Will Insomnia Win George Clooney an Oscar?

You know the feeling. You’re lying in bed, exhausted.

But your mind just won’t shut off!

Oscar nominated actor George Clooney freely admits that he has problems with insomnia. But, as he told the Hollywood Reporter, he can sometimes use it to his advantage.

One sleepless night, he wrote one of the more memorable dialogs for his film The Ides of March:

I woke and sat down and wrote the whole scene in the kitchen between Ryan [Gosling] and myself: “You want to be president… You can start a war, you can lie, you can cheat, you can bankrupt the country, but you can’t f— the interns.”

That dialog is part of the reason Clooney has been nominated for Best Writing (Adapted Screenplay) for the film. He’s also nominated for Best Actor for his role in the movie The Descendants.

Clooney further goes on to say that although he’s routinely in bed by 10 pm, he has a hard time falling asleep. He wakes up several times during the night, and needs the TV on to fall back asleep:

Turning off the television causes me to think, and once I start that vision roaring, I have a very tough time getting to sleep.

What You Need to Know About Sleep Disorders

The Scope of the Problem:

  • Some 70 million people in the United States have a sleep problem. About 40 million adults suffer from a chronic sleep disorder; an additional 20 – 30 million have intermittent sleep-related problems.
  • Effects of sleep loss on work performance may be costing U.S. employers some $18 billion in lost productivity.
  • America’s adults average 6.9 hours of sleep each night, slightly less than the range of seven to nine hours recommended by many sleep experts.
  • Three-quarters of America’s adults, (75%), said they frequently experience at least one symptom of a sleep problem in the past year.

The End of Sleep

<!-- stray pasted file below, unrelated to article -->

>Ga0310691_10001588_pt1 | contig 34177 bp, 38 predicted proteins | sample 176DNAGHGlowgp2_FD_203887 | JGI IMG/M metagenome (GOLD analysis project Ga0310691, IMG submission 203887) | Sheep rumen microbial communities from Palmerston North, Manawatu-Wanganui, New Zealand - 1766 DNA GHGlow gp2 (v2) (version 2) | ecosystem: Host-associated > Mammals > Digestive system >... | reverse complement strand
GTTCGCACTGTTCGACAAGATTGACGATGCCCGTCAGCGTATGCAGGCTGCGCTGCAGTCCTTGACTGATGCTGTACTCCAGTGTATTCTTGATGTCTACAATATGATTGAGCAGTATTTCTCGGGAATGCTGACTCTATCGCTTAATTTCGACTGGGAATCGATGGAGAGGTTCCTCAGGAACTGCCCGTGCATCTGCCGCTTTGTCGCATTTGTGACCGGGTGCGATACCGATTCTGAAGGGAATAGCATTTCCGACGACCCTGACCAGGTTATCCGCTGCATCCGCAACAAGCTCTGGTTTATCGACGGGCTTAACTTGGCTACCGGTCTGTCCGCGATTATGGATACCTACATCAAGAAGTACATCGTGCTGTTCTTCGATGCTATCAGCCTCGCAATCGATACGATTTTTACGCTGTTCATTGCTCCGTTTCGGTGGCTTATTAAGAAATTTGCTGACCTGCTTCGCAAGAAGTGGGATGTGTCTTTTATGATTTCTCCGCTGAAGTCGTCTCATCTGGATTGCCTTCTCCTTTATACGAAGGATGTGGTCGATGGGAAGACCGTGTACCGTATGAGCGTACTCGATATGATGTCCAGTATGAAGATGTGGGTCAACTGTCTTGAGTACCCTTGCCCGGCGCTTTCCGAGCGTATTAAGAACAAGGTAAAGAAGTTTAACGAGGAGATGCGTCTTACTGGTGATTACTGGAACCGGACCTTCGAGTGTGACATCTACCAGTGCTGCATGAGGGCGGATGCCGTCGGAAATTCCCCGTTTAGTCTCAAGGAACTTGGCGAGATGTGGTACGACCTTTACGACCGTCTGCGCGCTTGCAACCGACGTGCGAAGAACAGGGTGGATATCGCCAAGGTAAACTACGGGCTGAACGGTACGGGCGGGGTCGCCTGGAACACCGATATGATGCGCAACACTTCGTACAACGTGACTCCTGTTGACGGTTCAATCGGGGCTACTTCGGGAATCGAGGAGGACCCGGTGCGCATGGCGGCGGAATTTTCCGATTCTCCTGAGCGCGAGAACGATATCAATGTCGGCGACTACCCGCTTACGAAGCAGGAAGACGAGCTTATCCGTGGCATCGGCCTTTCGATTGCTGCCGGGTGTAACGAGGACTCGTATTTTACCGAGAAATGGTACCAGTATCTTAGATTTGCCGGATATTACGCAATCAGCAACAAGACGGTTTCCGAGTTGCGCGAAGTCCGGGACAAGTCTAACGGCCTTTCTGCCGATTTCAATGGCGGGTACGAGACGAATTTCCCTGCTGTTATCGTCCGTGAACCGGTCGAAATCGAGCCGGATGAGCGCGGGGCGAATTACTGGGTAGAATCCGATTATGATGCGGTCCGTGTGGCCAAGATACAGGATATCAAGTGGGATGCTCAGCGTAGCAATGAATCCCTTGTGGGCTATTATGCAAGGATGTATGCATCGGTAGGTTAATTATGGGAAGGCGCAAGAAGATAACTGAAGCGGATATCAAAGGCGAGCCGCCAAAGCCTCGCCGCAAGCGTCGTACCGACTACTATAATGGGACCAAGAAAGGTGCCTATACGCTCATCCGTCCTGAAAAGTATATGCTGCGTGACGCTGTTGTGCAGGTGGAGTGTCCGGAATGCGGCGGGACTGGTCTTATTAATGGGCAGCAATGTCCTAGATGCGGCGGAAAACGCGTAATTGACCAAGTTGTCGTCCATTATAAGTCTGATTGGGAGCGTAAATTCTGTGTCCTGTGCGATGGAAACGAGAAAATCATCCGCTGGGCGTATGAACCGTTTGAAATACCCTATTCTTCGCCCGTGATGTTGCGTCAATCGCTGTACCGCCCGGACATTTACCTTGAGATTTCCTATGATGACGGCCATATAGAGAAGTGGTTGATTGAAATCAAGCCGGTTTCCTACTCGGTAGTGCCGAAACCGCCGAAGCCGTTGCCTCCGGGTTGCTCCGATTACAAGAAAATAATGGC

Doctors have described more than 70 sleep disorders. The most common include insomnia, sleep apnea, restless legs syndrome, and narcolepsy.  Let’s concentrate on insomnia.

Almost everyone occasionally suffers from short-term insomnia. Short term, or acute insomnia is often brought on by situations such as stress at work, family pressures, or a traumatic event. Acute insomnia lasts for days or weeks.

About 60 million Americans a year have insomnia frequently or for extended periods of time, which leads to even more serious sleep deficits.

Insomnia tends to increase with age and affects about 40 percent of women and 30 percent of men. It is often the major disabling symptom of an underlying medical disorder.

Chronic insomnia lasts for a month or longer. Most cases of chronic insomnia are secondary, which means they are the symptom or side effect of some other problem. Certain medical conditions, medicines, sleep disorders, and substances can cause secondary insomnia. These include:

  • Depression, anxiety, and posttraumatic stress disorder
  • Alzheimer’s disease and Parkinson’s disease
  • Conditions that cause chronic (ongoing) pain, such as arthritis and headache disorders
  • Conditions that make it hard to breathe, such as asthma and heart failure
  • An overactive thyroid
  • Gastrointestinal disorders, such as heartburn
  • Sleep disorders, such as restless legs syndrome and sleep-related breathing problems
  • Menopause and hot flashes
  • Side effects from prescribed or OTC medications

Mild insomnia often can be prevented or cured by practicing good sleep habits.

For short-term insomnia, doctors may prescribe sleeping pills. Most sleeping pills stop working after several weeks of nightly use, however, and long-term use can actually interfere with good sleep.

A type of counseling called cognitive-behavioral therapy (CBT) can help relieve the anxiety linked to chronic (ongoing) insomnia.

Secondary chronic insomnia is best treated by dealing with  the underlying illness.

For more serious cases of insomnia, researchers are experimenting with light therapy and other ways to alter circadian cycles.

Have you struggled with insomnia? How do you cope with the problem?


Michele R. Berman, M.D. was Clinical Director of The Pediatric Center, a private practice on Capitol Hill in Washington, D.C. from 1988-2000, and was named Outstanding Washington Physician by Washingtonian Magazine in 1999. She was a medical internet pioneer having established one of the first medical practice websites in 1997. Dr. Berman also authored a monthly column for Washington Parent Magazine.

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